How did the wireless industry perform in the third quarter of 2013? Check here throughout the third-quarter earnings report season for full earnings reports from the wireless industry's carriers,...
Qualcomm is now a member of three competition bodies that are pushing wireless charging solutions. The company hopes that by having a foot in the three camps it can harmonize the different standards into a single one.
Executives from wireless carriers have repeatedly said over the last few years that the connected car represents a massive new opportunity. AT&T CEO Randall Stephenson has been particularly vocal about the possibilities: "The way we think about the car is that it's just a big smartphone on wheels," Stephenson said earlier this year at Mobile World Congress. "The connected car will become just as routine as people carrying a smartphone."
AT&T plans to use the 700 MHz Lower D and E Block licenses it acquired in 2011 from Qualcomm for an LTE Broadcast service, according to AT&T CEO Randall Stephenson.
LTE Broadcast was much in conversation at this year's broadcasting convension, IBC. So far Verizon Wireless and Telstra have publicly committed to the technology to varying degrees, and some in the industry are saying that the technology has more chance of succeeding where others failed.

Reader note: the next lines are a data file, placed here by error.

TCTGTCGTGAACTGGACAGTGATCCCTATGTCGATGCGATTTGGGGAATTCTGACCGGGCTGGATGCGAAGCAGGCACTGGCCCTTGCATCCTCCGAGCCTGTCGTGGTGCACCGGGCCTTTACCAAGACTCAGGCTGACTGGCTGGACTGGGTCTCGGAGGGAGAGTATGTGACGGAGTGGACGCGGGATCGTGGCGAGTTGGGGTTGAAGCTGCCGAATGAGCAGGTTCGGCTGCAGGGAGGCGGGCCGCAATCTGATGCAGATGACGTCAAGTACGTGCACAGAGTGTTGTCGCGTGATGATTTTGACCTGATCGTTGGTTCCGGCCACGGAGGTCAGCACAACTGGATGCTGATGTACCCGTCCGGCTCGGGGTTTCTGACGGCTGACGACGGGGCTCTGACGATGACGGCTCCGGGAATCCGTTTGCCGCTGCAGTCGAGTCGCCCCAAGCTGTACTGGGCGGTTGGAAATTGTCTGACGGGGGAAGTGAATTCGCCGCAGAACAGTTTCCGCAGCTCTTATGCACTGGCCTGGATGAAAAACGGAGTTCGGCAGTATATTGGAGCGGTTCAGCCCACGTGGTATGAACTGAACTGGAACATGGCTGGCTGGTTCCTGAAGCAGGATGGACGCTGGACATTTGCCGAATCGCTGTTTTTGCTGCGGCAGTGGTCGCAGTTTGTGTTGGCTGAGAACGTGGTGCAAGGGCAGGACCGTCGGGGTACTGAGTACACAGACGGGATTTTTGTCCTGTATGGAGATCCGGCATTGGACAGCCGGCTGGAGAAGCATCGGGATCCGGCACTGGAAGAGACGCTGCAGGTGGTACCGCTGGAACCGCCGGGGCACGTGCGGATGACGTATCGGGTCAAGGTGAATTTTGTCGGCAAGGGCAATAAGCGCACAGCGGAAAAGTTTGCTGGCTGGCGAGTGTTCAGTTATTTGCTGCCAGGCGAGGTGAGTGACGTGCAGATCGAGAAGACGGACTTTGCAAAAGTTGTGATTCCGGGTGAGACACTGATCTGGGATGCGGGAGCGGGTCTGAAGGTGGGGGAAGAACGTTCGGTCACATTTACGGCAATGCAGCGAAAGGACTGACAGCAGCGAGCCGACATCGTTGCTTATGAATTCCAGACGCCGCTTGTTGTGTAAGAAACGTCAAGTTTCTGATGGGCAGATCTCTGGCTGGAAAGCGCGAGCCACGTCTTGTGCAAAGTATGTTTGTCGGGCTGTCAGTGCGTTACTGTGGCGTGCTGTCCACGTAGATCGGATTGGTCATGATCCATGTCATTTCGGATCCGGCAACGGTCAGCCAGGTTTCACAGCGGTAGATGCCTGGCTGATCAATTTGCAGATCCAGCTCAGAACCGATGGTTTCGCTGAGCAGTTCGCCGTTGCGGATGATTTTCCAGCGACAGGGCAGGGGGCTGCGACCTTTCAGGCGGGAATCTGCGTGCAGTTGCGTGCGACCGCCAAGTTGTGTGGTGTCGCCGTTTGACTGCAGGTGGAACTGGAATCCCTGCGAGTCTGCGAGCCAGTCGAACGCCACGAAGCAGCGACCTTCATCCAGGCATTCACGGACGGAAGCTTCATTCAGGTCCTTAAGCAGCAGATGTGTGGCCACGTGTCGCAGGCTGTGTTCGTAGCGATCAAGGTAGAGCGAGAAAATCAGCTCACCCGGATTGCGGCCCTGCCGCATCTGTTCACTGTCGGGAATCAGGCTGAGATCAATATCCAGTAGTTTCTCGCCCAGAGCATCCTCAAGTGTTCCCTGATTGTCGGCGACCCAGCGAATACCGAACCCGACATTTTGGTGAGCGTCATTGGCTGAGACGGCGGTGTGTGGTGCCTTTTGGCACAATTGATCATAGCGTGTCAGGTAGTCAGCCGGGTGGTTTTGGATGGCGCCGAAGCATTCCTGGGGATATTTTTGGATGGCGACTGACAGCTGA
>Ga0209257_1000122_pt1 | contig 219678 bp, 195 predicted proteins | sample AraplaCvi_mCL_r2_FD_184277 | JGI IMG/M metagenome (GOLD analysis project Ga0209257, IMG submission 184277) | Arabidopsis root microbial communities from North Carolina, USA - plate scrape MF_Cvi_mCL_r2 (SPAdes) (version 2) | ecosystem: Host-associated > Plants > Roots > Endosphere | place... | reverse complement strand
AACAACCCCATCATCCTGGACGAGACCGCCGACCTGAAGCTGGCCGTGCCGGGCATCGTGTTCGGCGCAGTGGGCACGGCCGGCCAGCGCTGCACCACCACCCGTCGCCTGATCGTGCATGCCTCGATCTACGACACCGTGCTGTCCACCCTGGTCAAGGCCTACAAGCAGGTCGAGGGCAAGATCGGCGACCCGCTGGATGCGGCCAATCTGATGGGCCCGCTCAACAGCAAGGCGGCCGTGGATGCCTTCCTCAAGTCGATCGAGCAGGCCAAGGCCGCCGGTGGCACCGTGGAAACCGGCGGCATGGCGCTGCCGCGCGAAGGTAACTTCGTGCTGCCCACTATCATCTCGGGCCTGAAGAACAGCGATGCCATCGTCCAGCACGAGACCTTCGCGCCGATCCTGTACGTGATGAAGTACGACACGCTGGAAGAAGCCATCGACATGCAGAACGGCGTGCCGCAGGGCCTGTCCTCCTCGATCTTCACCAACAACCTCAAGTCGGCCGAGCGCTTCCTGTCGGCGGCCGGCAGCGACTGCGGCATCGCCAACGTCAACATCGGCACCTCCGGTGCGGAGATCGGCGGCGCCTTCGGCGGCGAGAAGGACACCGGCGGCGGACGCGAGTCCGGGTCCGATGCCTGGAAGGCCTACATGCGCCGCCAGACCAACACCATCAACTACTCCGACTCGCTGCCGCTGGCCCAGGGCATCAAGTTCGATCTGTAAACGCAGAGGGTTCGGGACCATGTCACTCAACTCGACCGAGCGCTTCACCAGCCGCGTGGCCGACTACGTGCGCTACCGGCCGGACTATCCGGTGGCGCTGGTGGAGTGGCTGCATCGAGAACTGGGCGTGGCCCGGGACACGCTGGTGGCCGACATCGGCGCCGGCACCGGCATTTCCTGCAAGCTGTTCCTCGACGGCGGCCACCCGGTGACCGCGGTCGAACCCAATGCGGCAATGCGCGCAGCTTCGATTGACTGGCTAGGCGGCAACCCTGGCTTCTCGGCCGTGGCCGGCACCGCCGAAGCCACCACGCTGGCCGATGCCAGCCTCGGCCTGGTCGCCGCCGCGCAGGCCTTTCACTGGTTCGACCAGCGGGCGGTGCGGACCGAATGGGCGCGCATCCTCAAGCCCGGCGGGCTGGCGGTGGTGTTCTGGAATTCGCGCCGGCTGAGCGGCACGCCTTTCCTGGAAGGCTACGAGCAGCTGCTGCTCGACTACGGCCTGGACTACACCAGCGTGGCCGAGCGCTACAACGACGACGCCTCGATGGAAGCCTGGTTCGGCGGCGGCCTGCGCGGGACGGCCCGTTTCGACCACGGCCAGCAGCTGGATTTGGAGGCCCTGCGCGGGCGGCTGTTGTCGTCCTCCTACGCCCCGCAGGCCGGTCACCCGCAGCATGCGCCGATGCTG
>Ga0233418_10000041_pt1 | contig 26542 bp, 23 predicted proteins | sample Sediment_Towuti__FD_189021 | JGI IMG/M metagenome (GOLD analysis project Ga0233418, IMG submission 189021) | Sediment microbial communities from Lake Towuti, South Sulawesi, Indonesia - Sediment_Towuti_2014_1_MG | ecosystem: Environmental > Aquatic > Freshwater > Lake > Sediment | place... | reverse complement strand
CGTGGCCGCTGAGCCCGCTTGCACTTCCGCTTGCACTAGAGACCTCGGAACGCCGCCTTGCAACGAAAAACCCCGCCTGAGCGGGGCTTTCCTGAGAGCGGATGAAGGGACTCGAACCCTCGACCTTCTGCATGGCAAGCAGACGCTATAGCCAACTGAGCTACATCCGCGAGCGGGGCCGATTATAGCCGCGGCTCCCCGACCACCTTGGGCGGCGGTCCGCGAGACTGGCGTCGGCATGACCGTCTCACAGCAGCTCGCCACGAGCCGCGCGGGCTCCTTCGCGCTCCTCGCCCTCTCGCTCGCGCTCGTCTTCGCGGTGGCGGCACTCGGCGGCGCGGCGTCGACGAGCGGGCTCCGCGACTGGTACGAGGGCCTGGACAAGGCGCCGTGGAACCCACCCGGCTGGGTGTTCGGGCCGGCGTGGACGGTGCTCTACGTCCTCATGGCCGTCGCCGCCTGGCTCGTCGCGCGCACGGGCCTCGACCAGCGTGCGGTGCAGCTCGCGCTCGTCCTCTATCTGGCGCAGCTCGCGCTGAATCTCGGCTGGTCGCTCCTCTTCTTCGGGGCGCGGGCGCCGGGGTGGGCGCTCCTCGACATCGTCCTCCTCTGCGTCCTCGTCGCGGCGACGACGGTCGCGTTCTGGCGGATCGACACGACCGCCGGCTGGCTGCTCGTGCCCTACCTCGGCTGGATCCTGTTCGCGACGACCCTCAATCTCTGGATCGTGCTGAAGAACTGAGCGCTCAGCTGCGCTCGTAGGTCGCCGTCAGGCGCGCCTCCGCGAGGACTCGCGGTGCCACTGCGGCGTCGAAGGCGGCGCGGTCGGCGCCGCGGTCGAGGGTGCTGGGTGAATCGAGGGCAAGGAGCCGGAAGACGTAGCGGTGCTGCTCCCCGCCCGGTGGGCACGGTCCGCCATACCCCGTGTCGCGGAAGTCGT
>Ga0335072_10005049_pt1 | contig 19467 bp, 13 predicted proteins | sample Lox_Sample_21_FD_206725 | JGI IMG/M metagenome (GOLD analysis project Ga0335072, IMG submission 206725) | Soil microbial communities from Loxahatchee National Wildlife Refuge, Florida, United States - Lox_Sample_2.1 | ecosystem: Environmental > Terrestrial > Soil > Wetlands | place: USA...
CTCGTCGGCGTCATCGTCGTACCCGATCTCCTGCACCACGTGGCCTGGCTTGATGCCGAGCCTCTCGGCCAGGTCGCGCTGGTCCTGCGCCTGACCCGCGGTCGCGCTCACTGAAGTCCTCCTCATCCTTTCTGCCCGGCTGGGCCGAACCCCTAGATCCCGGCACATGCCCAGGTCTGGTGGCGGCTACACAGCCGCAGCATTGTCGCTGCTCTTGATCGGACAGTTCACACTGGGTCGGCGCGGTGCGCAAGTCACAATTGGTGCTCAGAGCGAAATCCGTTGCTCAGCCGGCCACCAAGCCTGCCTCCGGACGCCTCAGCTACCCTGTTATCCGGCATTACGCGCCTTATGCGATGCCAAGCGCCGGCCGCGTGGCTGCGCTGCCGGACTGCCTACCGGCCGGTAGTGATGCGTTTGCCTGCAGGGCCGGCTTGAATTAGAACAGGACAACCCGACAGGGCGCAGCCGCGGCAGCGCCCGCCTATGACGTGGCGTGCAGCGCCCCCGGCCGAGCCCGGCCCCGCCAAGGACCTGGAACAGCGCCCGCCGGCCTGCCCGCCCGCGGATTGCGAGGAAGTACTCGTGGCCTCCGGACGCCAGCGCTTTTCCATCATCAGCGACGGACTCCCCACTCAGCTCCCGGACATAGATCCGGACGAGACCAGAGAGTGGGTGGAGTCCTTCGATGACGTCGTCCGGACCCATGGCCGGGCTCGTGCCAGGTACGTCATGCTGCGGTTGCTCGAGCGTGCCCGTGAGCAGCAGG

AT&T worked with Qualcomm and its network vendor partners to implement a 700 MHz interoperability solution that will allow the carrier to support Band Class 12 devices, according to a senior AT&T executive.
Qualcomm is making a new M2M play via a low-power, single-chip Wi-Fi platform aimed at major home appliances and consumer electronics. The chip vendor has already partnered with Chinese appliance maker Haeir on a washer/dryer combo and an air conditioner unit, both of which are on display at the IFA event in Berlin.
Qualcomm may be the leading chipset provider in terms of LTE, but that doesn't mean it's turning its back on its CDMA customers or heritage, according to a senior executive.
Samsung Electronics, as expected, announced its Galaxy Gear smart watch and the company's next phablet, the Galaxy Note III, at a media event just ahead of the start of the IFA consumer electronics trade show in Berlin. Meanwhile, chipmaker Qualcomm announced at virtually the exact same time its own smart watch, dubbed the Toq, during its Uplinq developer conference in San Diego.
Before she took on her role as senior director of developer relations at San Diego-based Qualcomm, Lauren Thorpe spent her career in stints at Helio, Hands-On Mobile and THQ Wireless. That means she learned first-hand about the kind of opportunities and challenges facing developers attending Qualcomm's Uplinq conference, which takes place Sept. 3-5 near its headquarters in San Diego.